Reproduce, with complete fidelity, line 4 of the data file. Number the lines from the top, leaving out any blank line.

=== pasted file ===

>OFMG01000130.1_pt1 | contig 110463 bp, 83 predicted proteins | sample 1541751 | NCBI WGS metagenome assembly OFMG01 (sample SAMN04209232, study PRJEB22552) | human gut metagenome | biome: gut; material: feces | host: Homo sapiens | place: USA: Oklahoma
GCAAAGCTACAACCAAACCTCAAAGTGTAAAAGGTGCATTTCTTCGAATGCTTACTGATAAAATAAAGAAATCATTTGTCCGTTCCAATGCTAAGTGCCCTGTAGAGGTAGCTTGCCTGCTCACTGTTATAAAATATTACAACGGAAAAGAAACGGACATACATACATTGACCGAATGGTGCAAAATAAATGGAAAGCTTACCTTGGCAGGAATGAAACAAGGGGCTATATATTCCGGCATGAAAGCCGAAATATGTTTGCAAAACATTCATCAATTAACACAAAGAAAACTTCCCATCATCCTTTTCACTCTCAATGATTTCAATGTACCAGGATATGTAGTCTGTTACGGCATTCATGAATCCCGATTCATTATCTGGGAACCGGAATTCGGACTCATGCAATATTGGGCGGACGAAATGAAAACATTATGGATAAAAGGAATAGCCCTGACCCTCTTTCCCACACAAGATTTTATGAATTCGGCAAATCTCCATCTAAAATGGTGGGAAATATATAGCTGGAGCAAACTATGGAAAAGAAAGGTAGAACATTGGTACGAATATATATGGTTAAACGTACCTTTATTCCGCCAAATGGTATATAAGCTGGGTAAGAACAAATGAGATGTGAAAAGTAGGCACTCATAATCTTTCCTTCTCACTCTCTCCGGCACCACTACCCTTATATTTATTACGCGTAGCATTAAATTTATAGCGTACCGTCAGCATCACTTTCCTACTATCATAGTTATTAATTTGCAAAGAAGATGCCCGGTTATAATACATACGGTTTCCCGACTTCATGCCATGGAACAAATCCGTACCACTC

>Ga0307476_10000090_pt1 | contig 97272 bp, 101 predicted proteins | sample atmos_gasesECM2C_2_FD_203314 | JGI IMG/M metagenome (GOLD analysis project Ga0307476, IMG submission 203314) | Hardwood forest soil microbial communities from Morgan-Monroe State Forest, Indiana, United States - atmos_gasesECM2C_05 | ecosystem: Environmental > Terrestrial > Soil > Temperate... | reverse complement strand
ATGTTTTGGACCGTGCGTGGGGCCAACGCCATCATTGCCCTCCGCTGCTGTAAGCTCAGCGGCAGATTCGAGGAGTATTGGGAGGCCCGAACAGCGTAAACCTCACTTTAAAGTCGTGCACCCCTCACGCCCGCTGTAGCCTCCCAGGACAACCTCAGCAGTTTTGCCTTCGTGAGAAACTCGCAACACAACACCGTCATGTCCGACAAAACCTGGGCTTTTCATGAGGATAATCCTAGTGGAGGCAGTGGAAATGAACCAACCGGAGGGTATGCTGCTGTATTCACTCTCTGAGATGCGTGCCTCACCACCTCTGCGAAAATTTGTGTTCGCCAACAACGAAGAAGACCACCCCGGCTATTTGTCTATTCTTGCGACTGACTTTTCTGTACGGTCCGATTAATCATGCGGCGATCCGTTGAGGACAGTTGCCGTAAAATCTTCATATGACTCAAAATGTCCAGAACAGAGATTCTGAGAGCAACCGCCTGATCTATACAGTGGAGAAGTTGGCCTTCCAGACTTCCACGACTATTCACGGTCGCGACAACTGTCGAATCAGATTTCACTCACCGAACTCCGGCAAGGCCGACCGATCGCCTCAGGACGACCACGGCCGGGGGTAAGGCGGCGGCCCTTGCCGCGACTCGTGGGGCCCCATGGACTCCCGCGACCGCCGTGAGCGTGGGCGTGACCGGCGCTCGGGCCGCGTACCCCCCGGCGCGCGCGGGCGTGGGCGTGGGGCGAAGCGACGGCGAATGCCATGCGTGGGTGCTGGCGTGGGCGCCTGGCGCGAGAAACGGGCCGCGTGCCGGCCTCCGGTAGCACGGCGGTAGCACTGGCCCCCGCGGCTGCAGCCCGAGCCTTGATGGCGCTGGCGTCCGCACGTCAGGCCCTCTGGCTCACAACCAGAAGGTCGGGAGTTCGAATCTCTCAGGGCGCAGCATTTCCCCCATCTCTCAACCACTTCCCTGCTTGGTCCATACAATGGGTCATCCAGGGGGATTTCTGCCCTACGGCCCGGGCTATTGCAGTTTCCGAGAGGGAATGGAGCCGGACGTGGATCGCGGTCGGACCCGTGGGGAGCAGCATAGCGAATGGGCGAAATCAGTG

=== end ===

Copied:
ATGTTTTGGACCGTGCGTGGGGCCAACGCCATCATTGCCCTCCGCTGCTGTAAGCTCAGCGGCAGATTCGAGGAGTATTGGGAGGCCCGAACAGCGTAAACCTCACTTTAAAGTCGTGCACCCCTCACGCCCGCTGTAGCCTCCCAGGACAACCTCAGCAGTTTTGCCTTCGTGAGAAACTCGCAACACAACACCGTCATGTCCGACAAAACCTGGGCTTTTCATGAGGATAATCCTAGTGGAGGCAGTGGAAATGAACCAACCGGAGGGTATGCTGCTGTATTCACTCTCTGAGATGCGTGCCTCACCACCTCTGCGAAAATTTGTGTTCGCCAACAACGAAGAAGACCACCCCGGCTATTTGTCTATTCTTGCGACTGACTTTTCTGTACGGTCCGATTAATCATGCGGCGATCCGTTGAGGACAGTTGCCGTAAAATCTTCATATGACTCAAAATGTCCAGAACAGAGATTCTGAGAGCAACCGCCTGATCTATACAGTGGAGAAGTTGGCCTTCCAGACTTCCACGACTATTCACGGTCGCGACAACTGTCGAATCAGATTTCACTCACCGAACTCCGGCAAGGCCGACCGATCGCCTCAGGACGACCACGGCCGGGGGTAAGGCGGCGGCCCTTGCCGCGACTCGTGGGGCCCCATGGACTCCCGCGACCGCCGTGAGCGTGGGCGTGACCGGCGCTCGGGCCGCGTACCCCCCGGCGCGCGCGGGCGTGGGCGTGGGGCGAAGCGACGGCGAATGCCATGCGTGGGTGCTGGCGTGGGCGCCTGGCGCGAGAAACGGGCCGCGTGCCGGCCTCCGGTAGCACGGCGGTAGCACTGGCCCCCGCGGCTGCAGCCCGAGCCTTGATGGCGCTGGCGTCCGCACGTCAGGCCCTCTGGCTCACAACCAGAAGGTCGGGAGTTCGAATCTCTCAGGGCGCAGCATTTCCCCCATCTCTCAACCACTTCCCTGCTTGGTCCATACAATGGGTCATCCAGGGGGATTTCTGCCCTACGGCCCGGGCTATTGCAGTTTCCGAGAGGGAATGGAGCCGGACGTGGATCGCGGTCGGACCCGTGGGGAGCAGCATAGCGAATGGGCGAAATCAGTG